He says he believes the department will not miss the new Jan. 1, 2024 deadline, but if it did, it would be “politically embarrassing.” To the department's credit, he notes, the agency is doing the best it can given this "herculean task" while also presiding over a return to student loan payments and implementing a brand new income-driven repayment plan.
Why is the FAFSA changing?
The application, often lamented as difficult and time-consuming, is being significantly simplified by the Department of Education for the 2024-2025 academic year thanks to the FAFSA Simplification Act, which was tucked into a sprawling pandemic stimulus package signed into law by then-President Donald Trump in 2020.
After the streamlining process, the FAFSA is expected to go from over 100 questions to less than 40 — changes lauded by advocates. However, the delay and vagueness of the timeline are making many of them nervous. Students and universities alike both need the form to financially plan for the 2024-2025 academic year, and “billions of dollars of federal aid” are on the line, Fansmith says.
In addition to changes on the form itself, the Education Department is altering the methodology it uses to determine student aid which will be more generous in many cases. The FAFSA Simplification Act also expands access to need-based federal Pell grants.
When is the FAFSA due?
Ultimately, the FAFSA is due by the end of June for the upcoming academic cycle, meaning this FAFSA would need to be submitted by students by June 30, 2025. However, some aid is distributed on a first-come, first-serve basis, and experts strongly urge students who rely on the funds to complete the FAFSA as soon as possible.
States and colleges also use the FAFSA’s information to award their own aid, and they have a slew of separate deadlines from the federal one. In some cases, these deadlines for incoming students could be within a month of two of the FAFSA’s release date.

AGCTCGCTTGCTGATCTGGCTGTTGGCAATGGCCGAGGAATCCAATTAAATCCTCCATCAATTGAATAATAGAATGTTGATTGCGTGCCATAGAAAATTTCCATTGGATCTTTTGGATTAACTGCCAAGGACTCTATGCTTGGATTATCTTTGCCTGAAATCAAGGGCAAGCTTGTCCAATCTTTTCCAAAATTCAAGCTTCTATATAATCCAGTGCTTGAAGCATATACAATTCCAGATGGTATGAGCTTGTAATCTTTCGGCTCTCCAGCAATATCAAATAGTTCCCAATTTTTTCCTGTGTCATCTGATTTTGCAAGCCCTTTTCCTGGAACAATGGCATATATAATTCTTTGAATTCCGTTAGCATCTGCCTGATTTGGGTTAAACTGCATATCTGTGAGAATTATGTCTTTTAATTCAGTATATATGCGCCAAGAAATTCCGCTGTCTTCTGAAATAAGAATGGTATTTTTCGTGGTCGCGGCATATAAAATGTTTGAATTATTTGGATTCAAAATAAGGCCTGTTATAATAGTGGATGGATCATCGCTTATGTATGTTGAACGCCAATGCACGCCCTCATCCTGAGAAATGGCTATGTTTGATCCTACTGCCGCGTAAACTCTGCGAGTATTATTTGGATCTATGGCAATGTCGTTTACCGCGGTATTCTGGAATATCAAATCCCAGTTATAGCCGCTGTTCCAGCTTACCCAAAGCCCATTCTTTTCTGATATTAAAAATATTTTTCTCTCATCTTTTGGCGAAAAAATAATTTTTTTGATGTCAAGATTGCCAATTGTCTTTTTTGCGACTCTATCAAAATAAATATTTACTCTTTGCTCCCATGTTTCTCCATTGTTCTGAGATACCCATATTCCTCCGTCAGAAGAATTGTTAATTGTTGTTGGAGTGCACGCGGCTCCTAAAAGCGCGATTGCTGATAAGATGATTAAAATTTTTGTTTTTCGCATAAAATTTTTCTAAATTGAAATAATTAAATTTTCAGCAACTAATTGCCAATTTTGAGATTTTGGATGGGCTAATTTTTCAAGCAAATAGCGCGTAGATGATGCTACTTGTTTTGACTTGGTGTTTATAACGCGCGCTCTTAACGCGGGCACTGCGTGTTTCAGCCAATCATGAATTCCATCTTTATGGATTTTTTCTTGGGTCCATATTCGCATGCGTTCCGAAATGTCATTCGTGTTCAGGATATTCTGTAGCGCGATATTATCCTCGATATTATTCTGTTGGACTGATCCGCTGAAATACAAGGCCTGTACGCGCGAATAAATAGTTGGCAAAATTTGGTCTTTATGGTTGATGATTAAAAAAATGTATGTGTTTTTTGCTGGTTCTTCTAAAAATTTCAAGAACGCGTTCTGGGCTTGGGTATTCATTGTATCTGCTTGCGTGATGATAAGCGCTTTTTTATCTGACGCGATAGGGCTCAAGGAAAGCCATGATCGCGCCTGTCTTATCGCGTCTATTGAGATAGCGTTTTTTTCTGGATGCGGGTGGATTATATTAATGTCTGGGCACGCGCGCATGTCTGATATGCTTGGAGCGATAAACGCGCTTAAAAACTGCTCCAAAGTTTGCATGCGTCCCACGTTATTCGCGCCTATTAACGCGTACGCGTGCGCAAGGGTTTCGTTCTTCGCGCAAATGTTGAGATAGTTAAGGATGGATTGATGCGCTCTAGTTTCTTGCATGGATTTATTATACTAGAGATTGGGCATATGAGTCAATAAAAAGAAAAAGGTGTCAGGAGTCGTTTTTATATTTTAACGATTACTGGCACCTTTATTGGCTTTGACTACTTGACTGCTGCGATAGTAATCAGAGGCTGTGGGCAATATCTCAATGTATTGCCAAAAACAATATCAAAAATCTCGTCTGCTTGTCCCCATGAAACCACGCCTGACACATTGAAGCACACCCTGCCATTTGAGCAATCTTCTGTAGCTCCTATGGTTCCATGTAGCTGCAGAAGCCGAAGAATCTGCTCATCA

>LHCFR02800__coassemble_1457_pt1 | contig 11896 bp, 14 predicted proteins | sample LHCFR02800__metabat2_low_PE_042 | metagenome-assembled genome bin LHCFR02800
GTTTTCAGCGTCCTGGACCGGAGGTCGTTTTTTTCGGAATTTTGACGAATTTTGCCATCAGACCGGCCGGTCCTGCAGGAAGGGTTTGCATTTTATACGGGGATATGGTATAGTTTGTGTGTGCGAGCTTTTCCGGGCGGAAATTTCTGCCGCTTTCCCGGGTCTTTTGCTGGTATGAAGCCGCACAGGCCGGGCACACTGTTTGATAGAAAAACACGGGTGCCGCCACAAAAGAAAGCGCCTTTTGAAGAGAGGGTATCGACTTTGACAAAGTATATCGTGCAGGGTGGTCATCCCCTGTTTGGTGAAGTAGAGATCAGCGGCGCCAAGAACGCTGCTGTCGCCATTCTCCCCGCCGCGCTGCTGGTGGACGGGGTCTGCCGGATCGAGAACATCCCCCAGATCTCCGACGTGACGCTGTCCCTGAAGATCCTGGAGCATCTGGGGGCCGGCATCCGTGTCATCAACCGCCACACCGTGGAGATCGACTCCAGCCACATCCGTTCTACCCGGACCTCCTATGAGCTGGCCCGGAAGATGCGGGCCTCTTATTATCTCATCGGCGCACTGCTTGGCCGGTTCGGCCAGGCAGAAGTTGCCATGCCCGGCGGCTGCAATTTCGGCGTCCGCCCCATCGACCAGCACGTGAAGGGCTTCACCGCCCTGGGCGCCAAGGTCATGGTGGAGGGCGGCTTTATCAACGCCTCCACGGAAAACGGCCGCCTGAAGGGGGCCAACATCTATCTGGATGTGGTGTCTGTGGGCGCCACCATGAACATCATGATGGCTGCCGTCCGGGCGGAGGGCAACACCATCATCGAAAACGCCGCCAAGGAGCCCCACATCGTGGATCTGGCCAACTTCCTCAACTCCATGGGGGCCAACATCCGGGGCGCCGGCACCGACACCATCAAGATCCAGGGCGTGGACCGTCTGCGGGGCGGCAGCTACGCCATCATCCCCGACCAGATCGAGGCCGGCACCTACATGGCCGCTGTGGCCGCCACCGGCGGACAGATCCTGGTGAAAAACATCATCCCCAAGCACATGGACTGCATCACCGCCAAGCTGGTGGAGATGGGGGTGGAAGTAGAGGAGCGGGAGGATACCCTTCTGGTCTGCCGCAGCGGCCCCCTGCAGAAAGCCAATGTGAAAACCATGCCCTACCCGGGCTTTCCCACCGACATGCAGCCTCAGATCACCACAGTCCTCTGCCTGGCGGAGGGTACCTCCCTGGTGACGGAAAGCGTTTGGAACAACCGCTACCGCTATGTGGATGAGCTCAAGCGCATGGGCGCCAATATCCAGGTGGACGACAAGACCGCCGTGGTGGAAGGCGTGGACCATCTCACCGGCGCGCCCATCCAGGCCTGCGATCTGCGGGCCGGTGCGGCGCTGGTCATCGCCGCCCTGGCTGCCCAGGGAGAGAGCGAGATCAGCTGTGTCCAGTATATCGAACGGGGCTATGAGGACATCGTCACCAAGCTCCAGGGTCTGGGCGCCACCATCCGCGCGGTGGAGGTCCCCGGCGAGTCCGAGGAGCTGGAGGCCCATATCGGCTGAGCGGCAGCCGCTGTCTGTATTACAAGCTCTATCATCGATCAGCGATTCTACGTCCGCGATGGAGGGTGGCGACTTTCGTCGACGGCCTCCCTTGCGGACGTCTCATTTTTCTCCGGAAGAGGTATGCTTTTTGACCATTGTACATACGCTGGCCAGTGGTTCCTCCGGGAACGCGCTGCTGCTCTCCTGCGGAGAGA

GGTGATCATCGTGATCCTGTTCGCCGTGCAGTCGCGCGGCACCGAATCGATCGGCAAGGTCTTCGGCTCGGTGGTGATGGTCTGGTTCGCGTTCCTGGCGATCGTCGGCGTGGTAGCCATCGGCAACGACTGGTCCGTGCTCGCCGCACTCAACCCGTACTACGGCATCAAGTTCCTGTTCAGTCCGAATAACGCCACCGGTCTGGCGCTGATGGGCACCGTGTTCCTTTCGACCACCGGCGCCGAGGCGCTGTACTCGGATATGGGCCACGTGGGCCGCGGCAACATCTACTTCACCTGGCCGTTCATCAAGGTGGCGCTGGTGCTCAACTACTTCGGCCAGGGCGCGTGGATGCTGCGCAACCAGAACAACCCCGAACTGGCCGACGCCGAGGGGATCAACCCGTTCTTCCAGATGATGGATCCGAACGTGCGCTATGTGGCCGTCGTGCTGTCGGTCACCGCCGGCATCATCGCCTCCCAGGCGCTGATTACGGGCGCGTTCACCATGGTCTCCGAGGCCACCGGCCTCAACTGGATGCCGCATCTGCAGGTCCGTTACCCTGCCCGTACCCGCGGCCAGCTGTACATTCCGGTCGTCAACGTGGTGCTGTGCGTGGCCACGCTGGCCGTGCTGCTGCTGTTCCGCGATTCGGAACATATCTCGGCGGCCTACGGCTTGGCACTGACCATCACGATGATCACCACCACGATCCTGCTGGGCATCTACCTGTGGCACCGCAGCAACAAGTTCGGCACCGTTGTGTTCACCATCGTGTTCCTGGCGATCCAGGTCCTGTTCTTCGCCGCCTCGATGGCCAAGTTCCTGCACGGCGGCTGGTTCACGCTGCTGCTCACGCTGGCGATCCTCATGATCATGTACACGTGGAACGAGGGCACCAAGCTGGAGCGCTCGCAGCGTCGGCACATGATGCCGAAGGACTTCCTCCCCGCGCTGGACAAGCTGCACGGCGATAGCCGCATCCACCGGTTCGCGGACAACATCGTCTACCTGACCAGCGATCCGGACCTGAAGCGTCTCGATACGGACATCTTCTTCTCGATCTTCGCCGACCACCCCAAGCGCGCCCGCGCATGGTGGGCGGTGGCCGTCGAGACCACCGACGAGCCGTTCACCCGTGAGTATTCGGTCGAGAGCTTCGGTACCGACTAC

State and college deadlines could be affected by the FAFSA delay, and applicants should follow updates directly from those institutions.
How to apply for FAFSA
Applying for the FAFSA should be simpler than previous years — once the new form is actually released, of course.
Broadly speaking, the application asks a series of demographic, personal and financial questions about the student and likely their parents as well. A Federal Student Aid ID is required (for the parent too, if applicable). Once the base questionnaire is complete, students can add up to 20 potential colleges to send the FAFSA to.
The paperwork typically needed to complete the FAFSA includes: driver’s license(s), tax returns, income records and bank statements for recent assets. Many applicants can transfer tax information directly from the IRS.
To help applicants prepare for the new FAFSA, the Education Department has released a prototype application for both students and parents. The official application may look slightly different, but the prototype should give applicants a solid sense of the upcoming changes.
“The longer getting the form up takes, the more delayed every aspect of the process takes,” Fansmith says. “The possibility for multiple problems, unanticipated problems is pretty high.”